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HLT Celebrates 25 Years
Of Protecting the Places You Love
Twenty-five years ago, Hunterdon County was undergoing a seismic shift, transforming from a landscape of family farms, open fields and woodlands to one threatened by increasing sprawl. Fear grew that this increased development would lead to clogged roadways, air and water pollution, and an overall drop in quality of life.
All this spurred several local residents to pool their talents and energies to fight back.
The all-volunteer effort morphed into Hunterdon Land Trust, now a nationally accredited professional organization that since its inception has preserved more than 10,280 acres in Hunterdon County. This year Hunterdon Land Trust marks its 25th anniversary and will celebrate by hosting a number of special events and – naturally — by doing what it does best: Continuing to work hard to protect the places you love.
“We are pausing to reflect and celebrate our past achievements and thank the many supporters who worked during this past quarter-century to protect what’s truly special about Hunterdon County,” said Patricia Ruby, executive director of Hunterdon Land Trust.
“But by no means are we resting on our laurels. Though we have accomplished a great deal, there’s so much more work that remains to be done.”
HLT currently has 21 preservation projects in the works in several townships including Readington, Kingwood, Bethlehem, Franklin, Raritan, Lambertville and Holland. Most recently it helped facilitate the preservation of 28.7 acres of open space at the Fitzgerald tract and 106 acres of farmland and open space at the Saums property, both in Readington; the 135-acre Silva Farm in Holland Township; and 104 acres of open space at the Maritan property in Kingwood.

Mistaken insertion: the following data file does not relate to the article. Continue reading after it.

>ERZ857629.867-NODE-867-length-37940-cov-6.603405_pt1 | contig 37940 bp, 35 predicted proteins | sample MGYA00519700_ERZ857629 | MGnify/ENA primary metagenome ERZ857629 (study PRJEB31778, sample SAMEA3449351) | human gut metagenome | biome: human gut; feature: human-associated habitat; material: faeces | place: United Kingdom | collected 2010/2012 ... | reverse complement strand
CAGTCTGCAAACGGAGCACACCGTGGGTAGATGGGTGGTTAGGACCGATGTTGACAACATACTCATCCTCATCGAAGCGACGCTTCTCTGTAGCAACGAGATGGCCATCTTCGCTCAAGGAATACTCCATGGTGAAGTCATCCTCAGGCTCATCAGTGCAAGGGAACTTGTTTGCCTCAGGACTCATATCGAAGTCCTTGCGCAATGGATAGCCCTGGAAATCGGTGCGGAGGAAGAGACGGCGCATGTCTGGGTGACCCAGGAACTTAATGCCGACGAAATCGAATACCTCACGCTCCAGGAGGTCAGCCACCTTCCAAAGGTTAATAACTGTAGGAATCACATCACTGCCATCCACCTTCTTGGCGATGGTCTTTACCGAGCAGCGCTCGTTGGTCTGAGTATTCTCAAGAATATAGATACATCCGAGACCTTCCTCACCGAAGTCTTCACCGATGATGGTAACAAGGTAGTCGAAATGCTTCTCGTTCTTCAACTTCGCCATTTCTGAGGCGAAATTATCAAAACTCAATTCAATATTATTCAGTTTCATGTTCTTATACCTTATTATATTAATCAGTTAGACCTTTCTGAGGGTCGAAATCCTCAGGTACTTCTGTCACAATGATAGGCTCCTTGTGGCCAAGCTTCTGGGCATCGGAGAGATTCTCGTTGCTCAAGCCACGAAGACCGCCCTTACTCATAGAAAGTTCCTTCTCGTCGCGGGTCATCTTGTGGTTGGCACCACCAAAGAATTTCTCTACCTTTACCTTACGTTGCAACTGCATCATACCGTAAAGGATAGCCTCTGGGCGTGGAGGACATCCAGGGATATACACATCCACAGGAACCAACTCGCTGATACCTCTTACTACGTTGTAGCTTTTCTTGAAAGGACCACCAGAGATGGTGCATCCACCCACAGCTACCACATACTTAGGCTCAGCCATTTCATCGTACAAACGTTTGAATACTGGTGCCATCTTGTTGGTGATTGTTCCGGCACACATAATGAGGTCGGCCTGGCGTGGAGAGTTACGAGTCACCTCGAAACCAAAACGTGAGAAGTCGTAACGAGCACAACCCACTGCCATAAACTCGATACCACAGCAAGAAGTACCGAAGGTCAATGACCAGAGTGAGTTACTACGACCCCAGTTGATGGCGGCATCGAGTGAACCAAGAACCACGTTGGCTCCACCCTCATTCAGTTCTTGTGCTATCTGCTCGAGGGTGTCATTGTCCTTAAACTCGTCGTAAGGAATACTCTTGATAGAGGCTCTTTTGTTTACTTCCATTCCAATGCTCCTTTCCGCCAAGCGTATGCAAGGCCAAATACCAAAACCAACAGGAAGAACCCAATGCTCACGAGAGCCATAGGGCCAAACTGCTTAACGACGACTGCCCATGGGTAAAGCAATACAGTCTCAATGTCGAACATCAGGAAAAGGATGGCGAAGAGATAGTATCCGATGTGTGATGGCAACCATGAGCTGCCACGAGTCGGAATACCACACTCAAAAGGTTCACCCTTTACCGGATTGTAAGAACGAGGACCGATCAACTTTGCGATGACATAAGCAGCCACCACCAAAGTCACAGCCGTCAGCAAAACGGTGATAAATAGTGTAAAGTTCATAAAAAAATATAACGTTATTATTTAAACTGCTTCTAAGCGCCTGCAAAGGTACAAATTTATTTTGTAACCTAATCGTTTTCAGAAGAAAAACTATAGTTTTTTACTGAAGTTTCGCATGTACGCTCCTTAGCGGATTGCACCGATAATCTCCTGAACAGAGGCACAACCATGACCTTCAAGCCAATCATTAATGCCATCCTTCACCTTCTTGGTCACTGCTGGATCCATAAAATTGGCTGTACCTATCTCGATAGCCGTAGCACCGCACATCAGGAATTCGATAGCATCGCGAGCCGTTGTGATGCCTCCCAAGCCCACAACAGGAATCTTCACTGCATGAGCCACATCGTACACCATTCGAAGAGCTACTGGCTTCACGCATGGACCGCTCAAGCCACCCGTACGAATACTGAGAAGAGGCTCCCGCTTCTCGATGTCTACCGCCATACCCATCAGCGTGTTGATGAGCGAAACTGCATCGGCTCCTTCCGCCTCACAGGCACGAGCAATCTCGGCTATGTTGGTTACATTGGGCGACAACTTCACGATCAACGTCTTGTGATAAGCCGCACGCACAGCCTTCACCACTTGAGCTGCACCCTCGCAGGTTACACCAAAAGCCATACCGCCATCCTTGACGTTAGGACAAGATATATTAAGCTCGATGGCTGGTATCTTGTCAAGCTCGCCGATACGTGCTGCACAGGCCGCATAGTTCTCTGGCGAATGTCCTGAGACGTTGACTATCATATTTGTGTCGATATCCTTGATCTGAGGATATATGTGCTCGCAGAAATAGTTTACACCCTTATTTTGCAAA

Besides seeking promising new preservation projects, HLT is working toward the future restoration of the Dvoor Farm, which serves as its headquarters. Plans call for a sensitive rehabilitation of the barns allowing for them to be utilized for children’s camps, corporate retreats, weddings and other life celebrations, and educational programming; infrastructure improvements to provide public restrooms, improved traffic flow and parking; and natural resource restorations to benefit pollinator meadows and wetlands, streams and stormwater management.
“As Hunterdon Land Trust celebrates our anniversary, no project has been more vital to linking the past, present and future for all we serve than the transformation of Dvoor Farm,” Ruby noted. “This effort will ensure the farm remains a place for families and friends to gather to remember the past and forge new memories; allow more people to enjoy an array of educational and recreational opportunities that honors Hunterdon County’s agricultural, cultural and natural heritage all while boosting the local economy.”
HLT has raised more than $2 million toward this project. Anyone wishing to learn more about this project can contact Catherine Suttle, HLT’s director of cultural resources, at email@example.com.
HLT also continues to grow its producers’-only Farmers’ Market, which operates every Sunday at the Dvoor Farm from 9 a.m. to 1 p.m. The market, which started in 2007, now welcomes about 25 local farmers and vendors to the Dvoor Farm every week. Even the COVID-19 pandemic hasn’t stopped HLT’s efforts to meet the needs of its customers.